Although the teachers took care to direct students to retain the URL of their sources etc, the Google Docs quickly became a receptacle for work that had been copied and pasted.

Kathleen got the students to set up a table in Pages to help summarize and organise their data. This helped bridge the gap between the ‘research’ and the Keynote. Too often, students are not provided with enough scaffolding, and as a result, the finished product lacks a depth of understanding. This scaffold will help our students be more successful in their presentation.


4. Summarize & Transform

As part of the scaffolding process, students were asked to summarize their findings into bullet points, which was a great start of course. Where I think Kathleen really raised the bar was when she asked the kids to transform their notes into audio form. The process of transforming written text into a different form (in this case, audio) really made them think about what they had learned, and what was important. It helped put the notes into their own words and moved them away from copying.

Throughout her time at UWCSEA, Kathleen used the technique of transforming text. Occasionally it was creating/finding an image that represented a particular word, sometimes it was a movie recording, sometimes audio. I will definitely be adding this technique to my research toolbox.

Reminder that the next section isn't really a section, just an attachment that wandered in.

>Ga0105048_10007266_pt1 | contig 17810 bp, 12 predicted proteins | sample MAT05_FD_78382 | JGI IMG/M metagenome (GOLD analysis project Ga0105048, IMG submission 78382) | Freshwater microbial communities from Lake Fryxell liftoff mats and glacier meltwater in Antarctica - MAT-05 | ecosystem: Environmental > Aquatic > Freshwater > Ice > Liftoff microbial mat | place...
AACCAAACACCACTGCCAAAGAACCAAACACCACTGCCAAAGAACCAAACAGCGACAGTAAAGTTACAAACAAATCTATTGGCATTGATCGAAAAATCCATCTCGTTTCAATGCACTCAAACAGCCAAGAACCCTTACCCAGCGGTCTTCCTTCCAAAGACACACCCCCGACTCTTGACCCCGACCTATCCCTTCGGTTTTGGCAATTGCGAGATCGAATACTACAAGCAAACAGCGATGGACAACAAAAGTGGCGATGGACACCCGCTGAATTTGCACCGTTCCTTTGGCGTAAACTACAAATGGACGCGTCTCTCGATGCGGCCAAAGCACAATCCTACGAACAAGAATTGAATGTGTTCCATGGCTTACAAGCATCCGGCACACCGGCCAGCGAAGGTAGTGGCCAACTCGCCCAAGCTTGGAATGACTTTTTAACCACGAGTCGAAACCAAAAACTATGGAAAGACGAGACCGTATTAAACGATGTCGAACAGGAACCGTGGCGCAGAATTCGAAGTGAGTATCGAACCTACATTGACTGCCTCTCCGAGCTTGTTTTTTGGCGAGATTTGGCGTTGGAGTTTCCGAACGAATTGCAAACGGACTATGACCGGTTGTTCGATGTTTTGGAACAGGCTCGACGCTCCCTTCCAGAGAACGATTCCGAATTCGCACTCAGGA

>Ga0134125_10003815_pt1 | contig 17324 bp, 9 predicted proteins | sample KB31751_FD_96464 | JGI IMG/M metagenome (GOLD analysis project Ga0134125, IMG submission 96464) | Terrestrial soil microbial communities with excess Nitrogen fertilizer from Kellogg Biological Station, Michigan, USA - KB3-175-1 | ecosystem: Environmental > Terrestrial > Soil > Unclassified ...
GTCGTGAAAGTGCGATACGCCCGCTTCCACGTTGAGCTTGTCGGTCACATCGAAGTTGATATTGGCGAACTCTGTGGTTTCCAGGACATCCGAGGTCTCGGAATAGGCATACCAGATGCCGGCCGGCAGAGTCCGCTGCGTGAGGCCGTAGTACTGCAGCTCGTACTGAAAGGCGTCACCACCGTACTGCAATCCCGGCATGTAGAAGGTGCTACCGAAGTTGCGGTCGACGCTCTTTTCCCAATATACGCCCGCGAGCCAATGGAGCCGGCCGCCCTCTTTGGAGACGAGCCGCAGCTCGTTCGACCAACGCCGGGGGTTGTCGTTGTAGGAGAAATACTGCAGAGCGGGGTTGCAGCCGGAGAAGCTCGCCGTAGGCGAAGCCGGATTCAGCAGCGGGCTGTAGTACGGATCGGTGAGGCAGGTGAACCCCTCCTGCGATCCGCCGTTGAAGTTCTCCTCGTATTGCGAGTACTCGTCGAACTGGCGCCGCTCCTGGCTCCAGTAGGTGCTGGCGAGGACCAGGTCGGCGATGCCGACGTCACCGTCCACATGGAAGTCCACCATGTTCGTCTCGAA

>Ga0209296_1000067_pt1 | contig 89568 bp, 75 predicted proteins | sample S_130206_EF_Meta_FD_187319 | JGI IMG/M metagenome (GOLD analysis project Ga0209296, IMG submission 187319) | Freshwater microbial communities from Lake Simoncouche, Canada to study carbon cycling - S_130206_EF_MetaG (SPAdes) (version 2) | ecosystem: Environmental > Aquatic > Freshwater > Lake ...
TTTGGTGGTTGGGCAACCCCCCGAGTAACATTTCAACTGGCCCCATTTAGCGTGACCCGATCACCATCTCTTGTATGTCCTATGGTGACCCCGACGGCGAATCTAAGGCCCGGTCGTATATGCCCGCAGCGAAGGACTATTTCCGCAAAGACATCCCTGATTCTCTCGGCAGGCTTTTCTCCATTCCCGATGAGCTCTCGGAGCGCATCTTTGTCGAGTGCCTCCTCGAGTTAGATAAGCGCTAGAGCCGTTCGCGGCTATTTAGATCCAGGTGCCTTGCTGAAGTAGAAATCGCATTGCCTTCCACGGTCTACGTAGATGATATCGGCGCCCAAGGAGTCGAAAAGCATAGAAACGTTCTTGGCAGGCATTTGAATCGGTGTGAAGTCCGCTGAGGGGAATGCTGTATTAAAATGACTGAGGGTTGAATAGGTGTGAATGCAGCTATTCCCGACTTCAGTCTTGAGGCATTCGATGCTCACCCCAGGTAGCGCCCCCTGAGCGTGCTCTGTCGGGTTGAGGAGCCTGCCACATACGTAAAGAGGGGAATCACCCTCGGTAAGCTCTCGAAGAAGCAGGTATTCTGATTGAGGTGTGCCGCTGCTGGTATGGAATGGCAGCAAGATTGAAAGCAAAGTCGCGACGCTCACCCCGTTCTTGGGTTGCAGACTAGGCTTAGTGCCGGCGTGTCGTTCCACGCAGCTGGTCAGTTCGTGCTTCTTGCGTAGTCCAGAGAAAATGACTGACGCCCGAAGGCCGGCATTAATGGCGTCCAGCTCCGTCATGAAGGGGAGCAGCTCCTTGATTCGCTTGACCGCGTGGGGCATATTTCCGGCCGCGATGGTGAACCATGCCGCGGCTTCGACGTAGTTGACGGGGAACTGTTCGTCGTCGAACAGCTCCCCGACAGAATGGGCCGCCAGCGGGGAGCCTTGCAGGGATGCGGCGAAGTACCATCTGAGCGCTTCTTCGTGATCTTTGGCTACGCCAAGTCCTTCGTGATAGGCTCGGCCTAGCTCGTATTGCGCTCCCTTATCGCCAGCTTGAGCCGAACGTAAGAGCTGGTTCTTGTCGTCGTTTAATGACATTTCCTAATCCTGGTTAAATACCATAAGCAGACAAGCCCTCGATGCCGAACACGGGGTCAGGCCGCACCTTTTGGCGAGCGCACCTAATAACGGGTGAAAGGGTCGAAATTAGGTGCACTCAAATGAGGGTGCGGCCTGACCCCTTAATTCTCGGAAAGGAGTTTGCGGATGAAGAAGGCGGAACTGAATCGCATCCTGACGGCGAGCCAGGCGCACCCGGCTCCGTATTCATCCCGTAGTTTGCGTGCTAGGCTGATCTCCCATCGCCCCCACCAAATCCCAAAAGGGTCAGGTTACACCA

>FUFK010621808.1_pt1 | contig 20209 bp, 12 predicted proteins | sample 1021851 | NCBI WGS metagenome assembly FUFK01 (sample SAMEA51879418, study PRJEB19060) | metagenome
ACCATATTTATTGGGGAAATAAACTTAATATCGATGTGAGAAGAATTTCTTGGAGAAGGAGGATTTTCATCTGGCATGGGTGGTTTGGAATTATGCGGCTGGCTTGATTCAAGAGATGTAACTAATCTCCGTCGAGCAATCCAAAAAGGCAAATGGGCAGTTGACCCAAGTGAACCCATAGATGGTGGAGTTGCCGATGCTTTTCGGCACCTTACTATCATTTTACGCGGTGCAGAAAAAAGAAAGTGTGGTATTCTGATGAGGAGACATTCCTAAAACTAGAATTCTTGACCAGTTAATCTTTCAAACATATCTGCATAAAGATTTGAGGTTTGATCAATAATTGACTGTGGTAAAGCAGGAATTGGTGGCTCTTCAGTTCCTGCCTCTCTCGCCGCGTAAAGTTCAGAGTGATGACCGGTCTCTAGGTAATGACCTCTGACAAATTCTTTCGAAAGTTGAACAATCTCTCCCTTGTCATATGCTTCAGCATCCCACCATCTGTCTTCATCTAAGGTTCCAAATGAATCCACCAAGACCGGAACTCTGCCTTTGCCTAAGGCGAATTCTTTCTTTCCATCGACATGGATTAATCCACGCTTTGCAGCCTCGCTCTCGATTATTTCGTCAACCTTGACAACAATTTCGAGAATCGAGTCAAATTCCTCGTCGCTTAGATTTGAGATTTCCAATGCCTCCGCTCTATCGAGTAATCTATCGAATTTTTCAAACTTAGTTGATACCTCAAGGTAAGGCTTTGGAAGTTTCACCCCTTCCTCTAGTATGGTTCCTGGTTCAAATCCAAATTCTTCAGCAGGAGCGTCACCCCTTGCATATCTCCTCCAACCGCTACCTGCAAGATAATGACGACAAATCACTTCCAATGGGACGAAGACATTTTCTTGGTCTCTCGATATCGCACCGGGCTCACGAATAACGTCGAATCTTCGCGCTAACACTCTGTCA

5. Search Stories

How do you assess a student’s search skills? When Kathleen asked this question to a group of teachers, it certainly made them stop and think. Typically, the skills of searching and synthesizing are seldom assessed, and instead, the quality of a summative task/presentation becomes the assessment.

Using screen capture tools (e.g. Quicktime player) or a specially created video tool to help with the process, students can record their screen and show the process they use to search for relevant information. Google calls these ‘Search Stories‘ (see amusing example here).

[Although this post is primarily about researching, it would be remiss of me not to mention that Search Stories could be used as a basis for literacy – developing storylines, uncovering the plot with each new search category, character development…]

I would like to thank Kathleen for all her support, ideas and above all, her warmth! I hope you find these ideas as useful as we have.

Image credits:

Volcano Erupting ( BY NC SD ) by kahunapulej
UWCSEA by Keri-Lee Beasley
Singapore map via Google Maps

 

 

 

5 Fab Ideas for Effective Online Research